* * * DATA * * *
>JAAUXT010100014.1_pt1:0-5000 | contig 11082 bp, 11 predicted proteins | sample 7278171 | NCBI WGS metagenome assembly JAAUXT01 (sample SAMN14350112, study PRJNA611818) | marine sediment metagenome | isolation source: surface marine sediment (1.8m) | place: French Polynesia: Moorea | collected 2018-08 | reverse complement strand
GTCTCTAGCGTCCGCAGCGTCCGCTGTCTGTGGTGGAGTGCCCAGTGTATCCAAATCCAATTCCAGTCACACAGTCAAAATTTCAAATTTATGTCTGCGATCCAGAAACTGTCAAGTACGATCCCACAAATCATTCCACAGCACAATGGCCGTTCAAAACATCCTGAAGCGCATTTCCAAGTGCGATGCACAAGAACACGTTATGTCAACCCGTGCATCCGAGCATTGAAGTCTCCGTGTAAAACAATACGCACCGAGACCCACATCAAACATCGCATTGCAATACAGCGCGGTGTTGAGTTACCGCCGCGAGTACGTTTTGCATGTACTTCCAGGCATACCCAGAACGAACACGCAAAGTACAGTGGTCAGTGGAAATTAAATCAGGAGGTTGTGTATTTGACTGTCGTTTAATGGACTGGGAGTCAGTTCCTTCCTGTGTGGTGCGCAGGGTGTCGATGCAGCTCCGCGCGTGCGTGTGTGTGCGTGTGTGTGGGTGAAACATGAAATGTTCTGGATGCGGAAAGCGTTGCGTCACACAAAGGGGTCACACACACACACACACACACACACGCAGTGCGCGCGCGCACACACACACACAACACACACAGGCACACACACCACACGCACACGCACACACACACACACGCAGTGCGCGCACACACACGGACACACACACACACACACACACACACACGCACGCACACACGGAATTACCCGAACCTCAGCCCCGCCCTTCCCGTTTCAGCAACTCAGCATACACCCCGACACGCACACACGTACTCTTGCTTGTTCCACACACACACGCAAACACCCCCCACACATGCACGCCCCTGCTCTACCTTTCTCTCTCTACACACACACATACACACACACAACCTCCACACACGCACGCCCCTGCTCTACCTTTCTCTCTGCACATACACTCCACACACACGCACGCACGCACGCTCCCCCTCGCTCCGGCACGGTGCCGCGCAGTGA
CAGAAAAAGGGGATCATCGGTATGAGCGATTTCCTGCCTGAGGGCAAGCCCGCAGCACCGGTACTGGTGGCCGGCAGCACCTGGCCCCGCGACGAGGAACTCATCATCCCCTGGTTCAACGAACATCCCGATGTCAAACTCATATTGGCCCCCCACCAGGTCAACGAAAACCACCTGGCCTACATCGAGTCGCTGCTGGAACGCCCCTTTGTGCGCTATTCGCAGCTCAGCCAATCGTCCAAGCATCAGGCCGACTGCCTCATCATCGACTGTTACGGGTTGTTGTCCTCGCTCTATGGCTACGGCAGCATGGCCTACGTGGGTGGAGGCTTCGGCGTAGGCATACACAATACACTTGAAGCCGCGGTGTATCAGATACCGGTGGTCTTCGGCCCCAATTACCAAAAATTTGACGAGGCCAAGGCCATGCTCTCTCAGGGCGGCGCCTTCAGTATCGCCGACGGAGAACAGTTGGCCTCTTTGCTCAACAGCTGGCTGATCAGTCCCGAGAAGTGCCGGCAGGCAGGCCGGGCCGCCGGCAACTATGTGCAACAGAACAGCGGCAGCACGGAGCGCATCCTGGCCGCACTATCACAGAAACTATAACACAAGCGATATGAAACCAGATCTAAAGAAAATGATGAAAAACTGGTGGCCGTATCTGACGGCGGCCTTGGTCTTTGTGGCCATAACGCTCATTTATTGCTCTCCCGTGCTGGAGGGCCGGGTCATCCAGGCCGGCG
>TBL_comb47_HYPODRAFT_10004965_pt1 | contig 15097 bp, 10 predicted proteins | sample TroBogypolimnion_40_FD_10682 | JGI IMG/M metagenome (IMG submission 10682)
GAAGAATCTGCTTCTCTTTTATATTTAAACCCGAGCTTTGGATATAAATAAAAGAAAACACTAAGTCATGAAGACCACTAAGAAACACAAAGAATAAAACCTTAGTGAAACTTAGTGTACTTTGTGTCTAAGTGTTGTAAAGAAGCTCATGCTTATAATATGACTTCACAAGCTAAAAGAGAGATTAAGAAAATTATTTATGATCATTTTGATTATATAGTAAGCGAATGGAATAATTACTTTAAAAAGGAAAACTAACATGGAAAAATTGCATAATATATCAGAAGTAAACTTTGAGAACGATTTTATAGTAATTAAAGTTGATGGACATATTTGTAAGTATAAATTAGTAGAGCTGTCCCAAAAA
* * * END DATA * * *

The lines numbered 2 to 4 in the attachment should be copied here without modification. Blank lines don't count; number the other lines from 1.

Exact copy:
GTCTCTAGCGTCCGCAGCGTCCGCTGTCTGTGGTGGAGTGCCCAGTGTATCCAAATCCAATTCCAGTCACACAGTCAAAATTTCAAATTTATGTCTGCGATCCAGAAACTGTCAAGTACGATCCCACAAATCATTCCACAGCACAATGGCCGTTCAAAACATCCTGAAGCGCATTTCCAAGTGCGATGCACAAGAACACGTTATGTCAACCCGTGCATCCGAGCATTGAAGTCTCCGTGTAAAACAATACGCACCGAGACCCACATCAAACATCGCATTGCAATACAGCGCGGTGTTGAGTTACCGCCGCGAGTACGTTTTGCATGTACTTCCAGGCATACCCAGAACGAACACGCAAAGTACAGTGGTCAGTGGAAATTAAATCAGGAGGTTGTGTATTTGACTGTCGTTTAATGGACTGGGAGTCAGTTCCTTCCTGTGTGGTGCGCAGGGTGTCGATGCAGCTCCGCGCGTGCGTGTGTGTGCGTGTGTGTGGGTGAAACATGAAATGTTCTGGATGCGGAAAGCGTTGCGTCACACAAAGGGGTCACACACACACACACACACACACACGCAGTGCGCGCGCGCACACACACACACAACACACACAGGCACACACACCACACGCACACGCACACACACACACACGCAGTGCGCGCACACACACGGACACACACACACACACACACACACACACGCACGCACACACGGAATTACCCGAACCTCAGCCCCGCCCTTCCCGTTTCAGCAACTCAGCATACACCCCGACACGCACACACGTACTCTTGCTTGTTCCACACACACACGCAAACACCCCCCACACATGCACGCCCCTGCTCTACCTTTCTCTCTCTACACACACACATACACACACACAACCTCCACACACGCACGCCCCTGCTCTACCTTTCTCTCTGCACATACACTCCACACACACGCACGCACGCACGCTCCCCCTCGCTCCGGCACGGTGCCGCGCAGTGA
CAGAAAAAGGGGATCATCGGTATGAGCGATTTCCTGCCTGAGGGCAAGCCCGCAGCACCGGTACTGGTGGCCGGCAGCACCTGGCCCCGCGACGAGGAACTCATCATCCCCTGGTTCAACGAACATCCCGATGTCAAACTCATATTGGCCCCCCACCAGGTCAACGAAAACCACCTGGCCTACATCGAGTCGCTGCTGGAACGCCCCTTTGTGCGCTATTCGCAGCTCAGCCAATCGTCCAAGCATCAGGCCGACTGCCTCATCATCGACTGTTACGGGTTGTTGTCCTCGCTCTATGGCTACGGCAGCATGGCCTACGTGGGTGGAGGCTTCGGCGTAGGCATACACAATACACTTGAAGCCGCGGTGTATCAGATACCGGTGGTCTTCGGCCCCAATTACCAAAAATTTGACGAGGCCAAGGCCATGCTCTCTCAGGGCGGCGCCTTCAGTATCGCCGACGGAGAACAGTTGGCCTCTTTGCTCAACAGCTGGCTGATCAGTCCCGAGAAGTGCCGGCAGGCAGGCCGGGCCGCCGGCAACTATGTGCAACAGAACAGCGGCAGCACGGAGCGCATCCTGGCCGCACTATCACAGAAACTATAACACAAGCGATATGAAACCAGATCTAAAGAAAATGATGAAAAACTGGTGGCCGTATCTGACGGCGGCCTTGGTCTTTGTGGCCATAACGCTCATTTATTGCTCTCCCGTGCTGGAGGGCCGGGTCATCCAGGCCGGCG
>TBL_comb47_HYPODRAFT_10004965_pt1 | contig 15097 bp, 10 predicted proteins | sample TroBogypolimnion_40_FD_10682 | JGI IMG/M metagenome (IMG submission 10682)